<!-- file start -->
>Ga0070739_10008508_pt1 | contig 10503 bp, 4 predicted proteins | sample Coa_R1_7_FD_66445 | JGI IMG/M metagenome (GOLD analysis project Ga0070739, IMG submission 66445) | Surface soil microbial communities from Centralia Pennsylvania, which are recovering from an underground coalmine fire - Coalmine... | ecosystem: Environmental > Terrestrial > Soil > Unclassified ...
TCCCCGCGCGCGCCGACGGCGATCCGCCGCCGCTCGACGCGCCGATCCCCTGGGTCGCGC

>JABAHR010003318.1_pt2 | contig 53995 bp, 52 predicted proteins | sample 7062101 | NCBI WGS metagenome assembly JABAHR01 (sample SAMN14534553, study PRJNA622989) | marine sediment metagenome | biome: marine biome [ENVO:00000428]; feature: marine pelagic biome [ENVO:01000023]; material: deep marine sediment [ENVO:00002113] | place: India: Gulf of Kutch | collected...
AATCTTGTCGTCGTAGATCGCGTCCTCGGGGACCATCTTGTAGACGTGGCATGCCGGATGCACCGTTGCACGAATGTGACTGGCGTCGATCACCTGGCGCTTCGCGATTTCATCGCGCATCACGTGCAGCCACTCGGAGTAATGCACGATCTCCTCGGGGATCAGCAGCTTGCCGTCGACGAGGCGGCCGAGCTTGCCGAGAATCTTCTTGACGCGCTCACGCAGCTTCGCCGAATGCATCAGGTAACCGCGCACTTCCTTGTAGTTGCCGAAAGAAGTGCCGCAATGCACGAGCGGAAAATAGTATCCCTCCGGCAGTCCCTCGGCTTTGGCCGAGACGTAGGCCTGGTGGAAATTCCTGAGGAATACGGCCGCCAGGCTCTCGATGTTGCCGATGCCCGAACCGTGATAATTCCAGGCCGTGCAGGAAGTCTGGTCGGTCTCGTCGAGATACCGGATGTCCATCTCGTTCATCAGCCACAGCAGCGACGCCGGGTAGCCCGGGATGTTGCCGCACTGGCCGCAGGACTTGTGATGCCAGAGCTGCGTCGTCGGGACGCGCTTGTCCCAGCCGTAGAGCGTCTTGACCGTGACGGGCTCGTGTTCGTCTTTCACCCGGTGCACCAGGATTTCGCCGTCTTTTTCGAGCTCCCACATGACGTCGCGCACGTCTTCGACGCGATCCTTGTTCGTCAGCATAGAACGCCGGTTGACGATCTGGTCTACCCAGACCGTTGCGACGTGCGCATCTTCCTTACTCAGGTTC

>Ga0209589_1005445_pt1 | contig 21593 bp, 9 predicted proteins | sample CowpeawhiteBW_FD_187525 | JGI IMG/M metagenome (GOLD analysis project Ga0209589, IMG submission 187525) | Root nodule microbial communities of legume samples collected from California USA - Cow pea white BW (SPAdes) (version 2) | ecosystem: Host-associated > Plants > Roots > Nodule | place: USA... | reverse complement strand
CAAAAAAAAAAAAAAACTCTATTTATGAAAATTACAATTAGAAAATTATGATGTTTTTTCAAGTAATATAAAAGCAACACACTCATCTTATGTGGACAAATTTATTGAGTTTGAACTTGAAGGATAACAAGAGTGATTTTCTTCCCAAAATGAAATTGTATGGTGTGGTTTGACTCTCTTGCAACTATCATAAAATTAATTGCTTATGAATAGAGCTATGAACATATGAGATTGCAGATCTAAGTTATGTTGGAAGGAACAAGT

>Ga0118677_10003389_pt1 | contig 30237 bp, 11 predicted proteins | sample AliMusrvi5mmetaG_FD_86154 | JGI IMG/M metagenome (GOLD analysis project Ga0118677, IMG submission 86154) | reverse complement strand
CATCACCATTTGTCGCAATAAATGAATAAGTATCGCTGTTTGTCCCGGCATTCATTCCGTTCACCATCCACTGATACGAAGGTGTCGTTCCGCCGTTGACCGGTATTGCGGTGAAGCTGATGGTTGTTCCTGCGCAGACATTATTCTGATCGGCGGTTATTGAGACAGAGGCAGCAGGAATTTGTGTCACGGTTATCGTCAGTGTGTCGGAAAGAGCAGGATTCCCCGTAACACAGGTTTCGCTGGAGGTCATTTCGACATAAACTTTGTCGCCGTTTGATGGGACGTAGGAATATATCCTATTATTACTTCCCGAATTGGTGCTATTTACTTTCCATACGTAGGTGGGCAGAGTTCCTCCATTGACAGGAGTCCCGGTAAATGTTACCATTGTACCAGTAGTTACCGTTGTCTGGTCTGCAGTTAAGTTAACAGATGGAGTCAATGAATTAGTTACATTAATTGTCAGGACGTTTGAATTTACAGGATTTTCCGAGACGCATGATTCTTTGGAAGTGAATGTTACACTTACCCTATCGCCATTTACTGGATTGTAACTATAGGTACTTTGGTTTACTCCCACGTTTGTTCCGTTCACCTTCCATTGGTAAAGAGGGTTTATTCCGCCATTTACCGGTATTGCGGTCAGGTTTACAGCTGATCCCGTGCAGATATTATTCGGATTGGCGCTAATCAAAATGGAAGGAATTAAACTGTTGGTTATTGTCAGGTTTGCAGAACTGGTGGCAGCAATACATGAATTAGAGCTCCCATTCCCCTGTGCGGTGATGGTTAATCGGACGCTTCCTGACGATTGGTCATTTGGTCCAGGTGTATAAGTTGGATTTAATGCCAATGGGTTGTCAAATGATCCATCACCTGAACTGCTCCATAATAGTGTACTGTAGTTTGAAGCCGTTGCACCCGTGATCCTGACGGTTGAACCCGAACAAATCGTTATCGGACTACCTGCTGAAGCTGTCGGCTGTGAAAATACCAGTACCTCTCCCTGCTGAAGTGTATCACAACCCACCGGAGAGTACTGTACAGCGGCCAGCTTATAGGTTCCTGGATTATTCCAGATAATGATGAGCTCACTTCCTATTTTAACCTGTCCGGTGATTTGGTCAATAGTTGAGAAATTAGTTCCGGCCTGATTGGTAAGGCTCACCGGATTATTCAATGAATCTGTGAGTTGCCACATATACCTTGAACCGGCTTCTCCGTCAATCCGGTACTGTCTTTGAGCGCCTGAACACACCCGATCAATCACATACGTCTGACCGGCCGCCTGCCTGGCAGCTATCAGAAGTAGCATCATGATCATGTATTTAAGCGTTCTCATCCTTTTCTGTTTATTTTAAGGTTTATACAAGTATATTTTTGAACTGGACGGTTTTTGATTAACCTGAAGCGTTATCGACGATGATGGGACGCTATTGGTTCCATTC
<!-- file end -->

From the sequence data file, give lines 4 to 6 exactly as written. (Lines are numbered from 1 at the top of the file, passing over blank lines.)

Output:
AATCTTGTCGTCGTAGATCGCGTCCTCGGGGACCATCTTGTAGACGTGGCATGCCGGATGCACCGTTGCACGAATGTGACTGGCGTCGATCACCTGGCGCTTCGCGATTTCATCGCGCATCACGTGCAGCCACTCGGAGTAATGCACGATCTCCTCGGGGATCAGCAGCTTGCCGTCGACGAGGCGGCCGAGCTTGCCGAGAATCTTCTTGACGCGCTCACGCAGCTTCGCCGAATGCATCAGGTAACCGCGCACTTCCTTGTAGTTGCCGAAAGAAGTGCCGCAATGCACGAGCGGAAAATAGTATCCCTCCGGCAGTCCCTCGGCTTTGGCCGAGACGTAGGCCTGGTGGAAATTCCTGAGGAATACGGCCGCCAGGCTCTCGATGTTGCCGATGCCCGAACCGTGATAATTCCAGGCCGTGCAGGAAGTCTGGTCGGTCTCGTCGAGATACCGGATGTCCATCTCGTTCATCAGCCACAGCAGCGACGCCGGGTAGCCCGGGATGTTGCCGCACTGGCCGCAGGACTTGTGATGCCAGAGCTGCGTCGTCGGGACGCGCTTGTCCCAGCCGTAGAGCGTCTTGACCGTGACGGGCTCGTGTTCGTCTTTCACCCGGTGCACCAGGATTTCGCCGTCTTTTTCGAGCTCCCACATGACGTCGCGCACGTCTTCGACGCGATCCTTGTTCGTCAGCATAGAACGCCGGTTGACGATCTGGTCTACCCAGACCGTTGCGACGTGCGCATCTTCCTTACTCAGGTTC

>Ga0209589_1005445_pt1 | contig 21593 bp, 9 predicted proteins | sample CowpeawhiteBW_FD_187525 | JGI IMG/M metagenome (GOLD analysis project Ga0209589, IMG submission 187525) | Root nodule microbial communities of legume samples collected from California USA - Cow pea white BW (SPAdes) (version 2) | ecosystem: Host-associated > Plants > Roots > Nodule | place: USA... | reverse complement strand
CAAAAAAAAAAAAAAACTCTATTTATGAAAATTACAATTAGAAAATTATGATGTTTTTTCAAGTAATATAAAAGCAACACACTCATCTTATGTGGACAAATTTATTGAGTTTGAACTTGAAGGATAACAAGAGTGATTTTCTTCCCAAAATGAAATTGTATGGTGTGGTTTGACTCTCTTGCAACTATCATAAAATTAATTGCTTATGAATAGAGCTATGAACATATGAGATTGCAGATCTAAGTTATGTTGGAAGGAACAAGT